What Is Heirs Property?
Heir(s) (pronounced /eər) property is land that is jointly owned by descendants of a deceased person whose estate was never handled in probate court and is passed down from generation to generation. These joint owners (heirs) have the right to use the property, but none of them have a clear title. Without proper documentation and a court proceeding to clear the “cloudy” title, third parties (like banks, mortgage lending companies and others) have no way of knowing who is really entitled to the property and whether any creditor claims apply. This means that none of the heirs can sell, mortgage, or make any repairs the real estate.
Some of the implications of Heirs property are:
The land becomes vulnerable to involuntary loss through adverse possession, tax auction or a partition-by-sale if granted by the court.
The heirs cannot sell the property or use it as collateral for a mortgage;
The property is ineligible for federal assistance, like USDA farm aide or FEMA support after a natural disaster;
Most potential tenants, logging companies, or other people who would like to do business with the property will refrain because of the title and ownership issues;
Heirs are reluctant to make repairs or improvements to the property because every dollar spent is supposed to be divided among all of the other heirs.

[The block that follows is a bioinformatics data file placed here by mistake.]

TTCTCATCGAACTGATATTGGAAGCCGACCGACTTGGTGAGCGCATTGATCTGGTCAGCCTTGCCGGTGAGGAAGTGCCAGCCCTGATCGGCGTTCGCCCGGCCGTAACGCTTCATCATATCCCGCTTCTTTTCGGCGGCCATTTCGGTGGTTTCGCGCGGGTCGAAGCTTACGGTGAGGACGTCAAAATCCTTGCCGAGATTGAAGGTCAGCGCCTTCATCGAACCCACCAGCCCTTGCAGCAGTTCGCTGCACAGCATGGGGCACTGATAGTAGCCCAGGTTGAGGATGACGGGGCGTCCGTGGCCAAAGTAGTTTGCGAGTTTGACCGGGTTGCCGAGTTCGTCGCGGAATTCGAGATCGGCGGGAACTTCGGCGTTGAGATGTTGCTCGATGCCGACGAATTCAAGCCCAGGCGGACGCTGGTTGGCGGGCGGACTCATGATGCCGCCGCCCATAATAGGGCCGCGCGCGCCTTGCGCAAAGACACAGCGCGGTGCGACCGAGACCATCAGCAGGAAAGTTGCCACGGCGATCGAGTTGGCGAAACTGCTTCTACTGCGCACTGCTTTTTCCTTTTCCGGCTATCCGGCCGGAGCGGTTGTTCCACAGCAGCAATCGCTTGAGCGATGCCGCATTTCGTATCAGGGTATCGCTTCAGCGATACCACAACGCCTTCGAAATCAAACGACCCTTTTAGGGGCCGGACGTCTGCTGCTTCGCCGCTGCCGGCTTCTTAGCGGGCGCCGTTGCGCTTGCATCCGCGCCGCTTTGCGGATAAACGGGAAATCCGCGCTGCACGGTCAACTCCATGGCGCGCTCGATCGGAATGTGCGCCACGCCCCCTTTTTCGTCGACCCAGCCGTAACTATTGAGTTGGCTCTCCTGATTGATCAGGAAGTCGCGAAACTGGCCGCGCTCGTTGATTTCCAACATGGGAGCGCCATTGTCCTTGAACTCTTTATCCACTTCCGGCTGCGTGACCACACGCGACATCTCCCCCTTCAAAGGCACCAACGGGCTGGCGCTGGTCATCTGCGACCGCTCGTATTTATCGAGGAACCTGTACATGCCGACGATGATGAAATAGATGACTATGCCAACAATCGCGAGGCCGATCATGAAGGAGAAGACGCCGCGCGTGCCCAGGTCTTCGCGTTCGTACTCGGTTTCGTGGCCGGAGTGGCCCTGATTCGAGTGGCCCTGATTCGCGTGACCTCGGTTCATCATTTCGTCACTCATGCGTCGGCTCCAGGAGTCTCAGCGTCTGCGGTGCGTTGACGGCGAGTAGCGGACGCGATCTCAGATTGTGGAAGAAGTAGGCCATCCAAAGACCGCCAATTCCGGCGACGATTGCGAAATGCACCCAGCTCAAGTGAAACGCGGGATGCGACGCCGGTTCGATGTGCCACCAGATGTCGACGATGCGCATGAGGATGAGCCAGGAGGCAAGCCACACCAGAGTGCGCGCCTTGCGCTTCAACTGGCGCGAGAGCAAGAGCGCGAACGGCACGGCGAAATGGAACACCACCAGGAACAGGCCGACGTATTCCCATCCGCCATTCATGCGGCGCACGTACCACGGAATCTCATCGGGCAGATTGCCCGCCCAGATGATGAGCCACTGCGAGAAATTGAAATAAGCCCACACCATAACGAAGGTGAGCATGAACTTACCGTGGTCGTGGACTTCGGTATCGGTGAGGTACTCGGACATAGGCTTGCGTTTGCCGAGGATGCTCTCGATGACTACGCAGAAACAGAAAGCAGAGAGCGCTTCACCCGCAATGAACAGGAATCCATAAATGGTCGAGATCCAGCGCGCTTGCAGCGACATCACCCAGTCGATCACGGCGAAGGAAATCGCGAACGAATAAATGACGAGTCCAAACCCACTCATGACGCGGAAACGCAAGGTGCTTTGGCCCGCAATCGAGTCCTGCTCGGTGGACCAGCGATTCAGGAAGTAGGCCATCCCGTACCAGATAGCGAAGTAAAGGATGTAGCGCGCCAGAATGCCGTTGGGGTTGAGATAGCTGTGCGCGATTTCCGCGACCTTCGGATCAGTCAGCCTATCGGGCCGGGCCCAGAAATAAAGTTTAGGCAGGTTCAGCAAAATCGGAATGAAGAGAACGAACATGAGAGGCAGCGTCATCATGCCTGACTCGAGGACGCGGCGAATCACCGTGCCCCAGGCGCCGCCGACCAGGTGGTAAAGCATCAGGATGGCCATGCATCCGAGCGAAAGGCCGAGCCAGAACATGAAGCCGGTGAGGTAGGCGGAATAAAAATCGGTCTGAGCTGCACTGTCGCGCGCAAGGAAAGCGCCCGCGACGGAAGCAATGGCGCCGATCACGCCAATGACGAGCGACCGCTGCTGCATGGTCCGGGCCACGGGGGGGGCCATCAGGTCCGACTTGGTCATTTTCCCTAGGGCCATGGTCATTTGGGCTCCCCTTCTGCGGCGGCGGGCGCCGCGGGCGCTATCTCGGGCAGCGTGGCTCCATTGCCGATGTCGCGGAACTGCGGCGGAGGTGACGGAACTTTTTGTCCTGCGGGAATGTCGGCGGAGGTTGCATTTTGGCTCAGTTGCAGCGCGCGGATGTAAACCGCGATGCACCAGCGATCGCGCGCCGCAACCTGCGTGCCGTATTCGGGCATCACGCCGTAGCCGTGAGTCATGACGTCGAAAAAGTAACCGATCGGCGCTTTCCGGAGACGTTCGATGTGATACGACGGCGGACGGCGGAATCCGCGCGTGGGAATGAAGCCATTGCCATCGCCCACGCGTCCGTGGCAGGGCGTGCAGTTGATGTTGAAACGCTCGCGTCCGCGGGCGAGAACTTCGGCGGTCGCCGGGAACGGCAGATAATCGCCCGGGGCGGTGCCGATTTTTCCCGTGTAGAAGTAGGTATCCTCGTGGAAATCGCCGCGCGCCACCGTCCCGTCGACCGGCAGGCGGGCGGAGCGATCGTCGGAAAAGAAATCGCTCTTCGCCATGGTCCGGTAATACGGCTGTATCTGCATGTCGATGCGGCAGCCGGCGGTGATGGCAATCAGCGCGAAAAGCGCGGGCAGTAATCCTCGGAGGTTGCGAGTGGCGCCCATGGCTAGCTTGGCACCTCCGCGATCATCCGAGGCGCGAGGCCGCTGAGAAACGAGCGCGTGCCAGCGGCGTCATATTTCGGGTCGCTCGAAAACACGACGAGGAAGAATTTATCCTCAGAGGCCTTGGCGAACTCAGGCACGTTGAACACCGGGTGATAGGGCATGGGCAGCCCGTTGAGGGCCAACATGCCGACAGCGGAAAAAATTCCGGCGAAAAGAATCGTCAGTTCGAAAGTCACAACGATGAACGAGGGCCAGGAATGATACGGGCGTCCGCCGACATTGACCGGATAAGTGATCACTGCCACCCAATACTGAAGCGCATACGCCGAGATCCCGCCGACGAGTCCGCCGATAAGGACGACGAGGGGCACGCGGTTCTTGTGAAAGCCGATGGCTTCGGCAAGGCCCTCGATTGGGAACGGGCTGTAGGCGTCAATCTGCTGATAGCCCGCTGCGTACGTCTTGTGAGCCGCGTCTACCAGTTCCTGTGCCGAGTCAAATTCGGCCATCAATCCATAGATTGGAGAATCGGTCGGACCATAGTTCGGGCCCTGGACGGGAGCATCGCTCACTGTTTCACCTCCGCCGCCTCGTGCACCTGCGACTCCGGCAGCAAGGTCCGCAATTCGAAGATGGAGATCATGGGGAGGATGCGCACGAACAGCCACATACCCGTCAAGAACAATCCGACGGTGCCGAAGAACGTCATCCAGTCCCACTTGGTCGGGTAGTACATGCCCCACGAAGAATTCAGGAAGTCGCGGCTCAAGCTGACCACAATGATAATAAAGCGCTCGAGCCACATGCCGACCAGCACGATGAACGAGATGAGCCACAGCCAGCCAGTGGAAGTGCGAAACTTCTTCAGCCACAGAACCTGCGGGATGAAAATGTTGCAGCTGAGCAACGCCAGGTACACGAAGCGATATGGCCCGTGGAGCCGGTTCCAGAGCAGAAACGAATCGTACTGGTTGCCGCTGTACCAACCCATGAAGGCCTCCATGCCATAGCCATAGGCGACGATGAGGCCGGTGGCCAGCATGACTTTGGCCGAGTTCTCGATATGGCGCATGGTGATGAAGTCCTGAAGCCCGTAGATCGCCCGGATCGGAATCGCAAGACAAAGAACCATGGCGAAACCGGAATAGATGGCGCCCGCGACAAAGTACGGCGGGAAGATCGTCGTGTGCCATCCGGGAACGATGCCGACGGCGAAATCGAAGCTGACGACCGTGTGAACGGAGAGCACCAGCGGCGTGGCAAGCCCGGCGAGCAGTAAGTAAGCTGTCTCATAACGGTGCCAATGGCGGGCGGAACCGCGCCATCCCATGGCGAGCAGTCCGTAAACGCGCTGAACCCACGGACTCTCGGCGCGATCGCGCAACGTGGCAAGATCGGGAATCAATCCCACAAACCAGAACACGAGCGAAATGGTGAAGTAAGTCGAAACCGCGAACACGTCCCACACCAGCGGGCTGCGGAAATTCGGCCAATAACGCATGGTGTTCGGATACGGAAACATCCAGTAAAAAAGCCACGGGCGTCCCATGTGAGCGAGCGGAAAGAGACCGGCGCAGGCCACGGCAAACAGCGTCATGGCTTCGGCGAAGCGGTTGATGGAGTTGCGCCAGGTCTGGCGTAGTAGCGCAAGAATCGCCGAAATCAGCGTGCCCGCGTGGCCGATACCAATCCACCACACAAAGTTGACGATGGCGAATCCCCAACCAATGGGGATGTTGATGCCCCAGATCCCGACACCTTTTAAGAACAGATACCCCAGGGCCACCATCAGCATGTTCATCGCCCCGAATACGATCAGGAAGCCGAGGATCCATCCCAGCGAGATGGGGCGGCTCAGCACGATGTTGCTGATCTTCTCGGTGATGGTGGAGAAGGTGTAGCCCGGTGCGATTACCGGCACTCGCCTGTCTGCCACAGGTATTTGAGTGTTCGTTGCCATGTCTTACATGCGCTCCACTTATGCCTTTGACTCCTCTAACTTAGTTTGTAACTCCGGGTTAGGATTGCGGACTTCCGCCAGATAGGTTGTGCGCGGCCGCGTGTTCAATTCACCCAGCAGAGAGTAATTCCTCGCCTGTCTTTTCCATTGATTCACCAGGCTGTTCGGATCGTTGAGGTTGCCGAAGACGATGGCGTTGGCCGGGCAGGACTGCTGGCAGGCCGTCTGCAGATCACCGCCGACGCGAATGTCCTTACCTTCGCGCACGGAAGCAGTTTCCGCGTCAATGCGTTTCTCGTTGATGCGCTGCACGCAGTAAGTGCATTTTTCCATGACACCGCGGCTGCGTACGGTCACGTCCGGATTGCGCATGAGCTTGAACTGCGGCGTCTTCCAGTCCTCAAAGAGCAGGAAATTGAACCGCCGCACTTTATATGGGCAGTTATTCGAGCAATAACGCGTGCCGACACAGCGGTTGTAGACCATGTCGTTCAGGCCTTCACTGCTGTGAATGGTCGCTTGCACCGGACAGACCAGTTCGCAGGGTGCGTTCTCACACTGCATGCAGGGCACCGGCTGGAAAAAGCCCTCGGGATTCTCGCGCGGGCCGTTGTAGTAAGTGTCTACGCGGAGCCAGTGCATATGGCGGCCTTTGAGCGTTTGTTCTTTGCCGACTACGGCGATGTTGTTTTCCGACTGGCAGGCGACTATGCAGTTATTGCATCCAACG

Family relationships can be ruined forever
Precious family history and evidence of community contributions can be loss
Over time, as each generation passes, the ownership of the property becomes more and more entangled because of the number of heirs. There are currently over 125 heirs with interests in the Hicks estate. As the years pass, the number will continue to increase because of the lack of proper legal action on the part of the heirs.
Typically in cases like this, it is determined the property isn’t worthwhile for any one heir to be concerned, pay the property taxes or do anything that would costs money because the group of heirs either aren’t aware, they’re unknown or they simply cannot agree on any decisions pertaining to the property. At that point, the property is usually auctioned off for outstanding taxes. The new owner acquires the property for less than fair market value and the heirs receive none of the proceeds.